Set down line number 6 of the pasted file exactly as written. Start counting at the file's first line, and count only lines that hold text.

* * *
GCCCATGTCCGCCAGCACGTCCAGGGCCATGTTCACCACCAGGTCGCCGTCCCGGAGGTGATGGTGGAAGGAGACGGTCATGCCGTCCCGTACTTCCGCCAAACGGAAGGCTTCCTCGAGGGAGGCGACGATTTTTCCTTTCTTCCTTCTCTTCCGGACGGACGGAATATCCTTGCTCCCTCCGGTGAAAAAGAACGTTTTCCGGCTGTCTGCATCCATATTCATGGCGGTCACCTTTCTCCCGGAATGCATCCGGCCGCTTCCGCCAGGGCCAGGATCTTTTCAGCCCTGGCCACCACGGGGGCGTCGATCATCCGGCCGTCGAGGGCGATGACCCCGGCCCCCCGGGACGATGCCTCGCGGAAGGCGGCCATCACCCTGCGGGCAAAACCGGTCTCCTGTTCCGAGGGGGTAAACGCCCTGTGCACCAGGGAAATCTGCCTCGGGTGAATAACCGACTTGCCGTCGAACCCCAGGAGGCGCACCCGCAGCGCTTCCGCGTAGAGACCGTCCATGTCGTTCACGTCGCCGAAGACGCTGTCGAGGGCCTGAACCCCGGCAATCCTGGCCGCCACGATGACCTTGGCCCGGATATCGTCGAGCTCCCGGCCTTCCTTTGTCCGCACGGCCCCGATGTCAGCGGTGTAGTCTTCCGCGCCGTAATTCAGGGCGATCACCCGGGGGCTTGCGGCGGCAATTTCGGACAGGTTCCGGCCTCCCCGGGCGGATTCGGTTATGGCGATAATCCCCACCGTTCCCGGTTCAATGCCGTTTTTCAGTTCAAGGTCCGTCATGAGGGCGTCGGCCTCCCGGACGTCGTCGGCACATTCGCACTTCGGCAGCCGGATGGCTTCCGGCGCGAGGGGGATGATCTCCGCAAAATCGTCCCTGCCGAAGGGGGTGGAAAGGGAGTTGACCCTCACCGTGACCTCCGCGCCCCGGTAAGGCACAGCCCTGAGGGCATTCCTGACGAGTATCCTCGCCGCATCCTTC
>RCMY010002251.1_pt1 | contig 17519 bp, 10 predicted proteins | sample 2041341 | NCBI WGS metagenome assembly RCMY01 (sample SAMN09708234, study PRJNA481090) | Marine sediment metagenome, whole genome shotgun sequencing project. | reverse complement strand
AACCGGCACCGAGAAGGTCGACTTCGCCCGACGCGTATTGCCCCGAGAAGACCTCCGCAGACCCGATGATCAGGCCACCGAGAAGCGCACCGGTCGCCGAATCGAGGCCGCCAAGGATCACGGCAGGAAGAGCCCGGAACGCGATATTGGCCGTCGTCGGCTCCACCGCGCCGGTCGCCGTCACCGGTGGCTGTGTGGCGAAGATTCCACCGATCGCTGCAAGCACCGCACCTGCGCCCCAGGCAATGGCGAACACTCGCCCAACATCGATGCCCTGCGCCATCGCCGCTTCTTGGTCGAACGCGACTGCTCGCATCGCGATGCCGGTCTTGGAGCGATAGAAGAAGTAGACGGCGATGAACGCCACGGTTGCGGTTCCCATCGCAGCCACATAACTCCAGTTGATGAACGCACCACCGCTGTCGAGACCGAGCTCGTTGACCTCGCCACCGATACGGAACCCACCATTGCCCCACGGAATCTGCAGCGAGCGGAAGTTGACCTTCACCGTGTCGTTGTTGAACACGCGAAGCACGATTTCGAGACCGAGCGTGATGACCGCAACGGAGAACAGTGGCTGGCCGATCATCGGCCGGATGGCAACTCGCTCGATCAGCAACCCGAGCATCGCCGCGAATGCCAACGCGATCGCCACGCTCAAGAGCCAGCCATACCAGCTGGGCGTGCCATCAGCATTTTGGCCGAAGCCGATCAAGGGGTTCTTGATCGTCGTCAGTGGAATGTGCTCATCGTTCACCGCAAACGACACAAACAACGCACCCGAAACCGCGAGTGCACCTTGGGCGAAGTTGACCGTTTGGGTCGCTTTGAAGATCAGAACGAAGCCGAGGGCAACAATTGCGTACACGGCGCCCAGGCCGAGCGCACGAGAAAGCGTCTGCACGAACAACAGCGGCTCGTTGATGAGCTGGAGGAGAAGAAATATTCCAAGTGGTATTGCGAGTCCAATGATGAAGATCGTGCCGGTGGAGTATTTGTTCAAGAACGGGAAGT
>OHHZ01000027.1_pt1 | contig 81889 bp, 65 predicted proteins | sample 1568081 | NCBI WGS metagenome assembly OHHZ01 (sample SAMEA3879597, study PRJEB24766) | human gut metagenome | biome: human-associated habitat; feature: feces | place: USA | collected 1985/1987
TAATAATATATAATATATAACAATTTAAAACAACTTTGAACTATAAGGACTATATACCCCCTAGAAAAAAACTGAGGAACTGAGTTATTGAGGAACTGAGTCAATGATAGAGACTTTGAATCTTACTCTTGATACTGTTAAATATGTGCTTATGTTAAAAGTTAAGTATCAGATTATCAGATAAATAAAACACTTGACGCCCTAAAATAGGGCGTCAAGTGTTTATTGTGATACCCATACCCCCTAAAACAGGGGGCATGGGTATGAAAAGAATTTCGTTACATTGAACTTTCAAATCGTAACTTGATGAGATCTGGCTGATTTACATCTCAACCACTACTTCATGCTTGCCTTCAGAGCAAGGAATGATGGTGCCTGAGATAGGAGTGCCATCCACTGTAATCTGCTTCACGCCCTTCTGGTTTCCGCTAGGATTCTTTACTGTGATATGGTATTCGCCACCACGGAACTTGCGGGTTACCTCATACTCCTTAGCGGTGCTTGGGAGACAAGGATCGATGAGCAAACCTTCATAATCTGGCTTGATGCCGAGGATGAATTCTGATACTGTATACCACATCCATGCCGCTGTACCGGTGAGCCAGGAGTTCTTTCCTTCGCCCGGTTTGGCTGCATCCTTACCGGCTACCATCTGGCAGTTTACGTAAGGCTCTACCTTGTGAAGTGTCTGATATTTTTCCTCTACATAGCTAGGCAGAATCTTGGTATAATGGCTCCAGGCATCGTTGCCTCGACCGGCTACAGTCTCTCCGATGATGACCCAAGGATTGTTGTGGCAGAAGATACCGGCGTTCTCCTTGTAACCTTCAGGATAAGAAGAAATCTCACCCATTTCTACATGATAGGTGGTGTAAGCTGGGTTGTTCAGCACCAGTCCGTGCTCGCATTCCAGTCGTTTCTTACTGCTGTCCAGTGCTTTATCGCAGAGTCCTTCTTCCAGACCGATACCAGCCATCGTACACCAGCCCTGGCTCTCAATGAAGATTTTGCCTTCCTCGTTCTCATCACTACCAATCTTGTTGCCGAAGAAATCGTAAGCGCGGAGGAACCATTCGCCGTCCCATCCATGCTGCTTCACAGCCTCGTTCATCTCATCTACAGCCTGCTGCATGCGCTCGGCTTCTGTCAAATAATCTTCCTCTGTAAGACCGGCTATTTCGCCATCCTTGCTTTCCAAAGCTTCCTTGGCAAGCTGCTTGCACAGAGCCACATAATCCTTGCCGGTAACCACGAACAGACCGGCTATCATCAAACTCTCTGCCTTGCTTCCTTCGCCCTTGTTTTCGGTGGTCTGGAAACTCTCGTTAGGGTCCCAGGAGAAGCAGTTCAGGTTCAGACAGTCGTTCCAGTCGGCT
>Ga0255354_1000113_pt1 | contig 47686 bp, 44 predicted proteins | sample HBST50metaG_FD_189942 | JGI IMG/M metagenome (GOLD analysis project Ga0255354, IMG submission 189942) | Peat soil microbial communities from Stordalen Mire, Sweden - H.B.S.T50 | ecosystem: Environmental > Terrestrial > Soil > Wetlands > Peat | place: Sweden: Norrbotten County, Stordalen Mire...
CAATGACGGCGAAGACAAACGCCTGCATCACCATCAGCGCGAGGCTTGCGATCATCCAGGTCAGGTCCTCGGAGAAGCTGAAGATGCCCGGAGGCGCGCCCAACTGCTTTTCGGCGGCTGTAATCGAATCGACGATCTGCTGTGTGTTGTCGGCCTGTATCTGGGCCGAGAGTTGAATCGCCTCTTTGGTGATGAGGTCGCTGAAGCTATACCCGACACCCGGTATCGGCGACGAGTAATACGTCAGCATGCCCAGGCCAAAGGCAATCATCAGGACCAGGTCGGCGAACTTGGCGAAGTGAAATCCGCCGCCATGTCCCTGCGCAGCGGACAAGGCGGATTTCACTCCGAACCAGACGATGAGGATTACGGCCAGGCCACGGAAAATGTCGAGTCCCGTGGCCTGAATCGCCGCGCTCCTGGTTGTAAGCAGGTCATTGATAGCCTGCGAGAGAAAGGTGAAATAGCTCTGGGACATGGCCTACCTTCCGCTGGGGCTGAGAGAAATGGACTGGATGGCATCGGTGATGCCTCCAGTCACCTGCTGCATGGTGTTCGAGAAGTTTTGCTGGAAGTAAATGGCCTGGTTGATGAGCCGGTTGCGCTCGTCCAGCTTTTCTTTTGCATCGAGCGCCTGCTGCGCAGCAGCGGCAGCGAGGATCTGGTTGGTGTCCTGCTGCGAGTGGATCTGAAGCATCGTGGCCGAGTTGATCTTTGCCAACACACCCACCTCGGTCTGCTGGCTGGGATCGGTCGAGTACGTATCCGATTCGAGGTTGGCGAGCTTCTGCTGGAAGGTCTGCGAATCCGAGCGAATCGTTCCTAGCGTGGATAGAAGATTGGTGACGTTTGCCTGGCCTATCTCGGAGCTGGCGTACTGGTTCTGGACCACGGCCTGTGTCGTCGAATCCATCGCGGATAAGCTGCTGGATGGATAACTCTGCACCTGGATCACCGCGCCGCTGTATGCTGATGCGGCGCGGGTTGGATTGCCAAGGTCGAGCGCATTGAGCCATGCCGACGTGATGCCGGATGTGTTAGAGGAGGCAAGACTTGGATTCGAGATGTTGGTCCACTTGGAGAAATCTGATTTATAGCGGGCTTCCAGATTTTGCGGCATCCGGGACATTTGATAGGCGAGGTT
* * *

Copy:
>Ga0255354_1000113_pt1 | contig 47686 bp, 44 predicted proteins | sample HBST50metaG_FD_189942 | JGI IMG/M metagenome (GOLD analysis project Ga0255354, IMG submission 189942) | Peat soil microbial communities from Stordalen Mire, Sweden - H.B.S.T50 | ecosystem: Environmental > Terrestrial > Soil > Wetlands > Peat | place: Sweden: Norrbotten County, Stordalen Mire...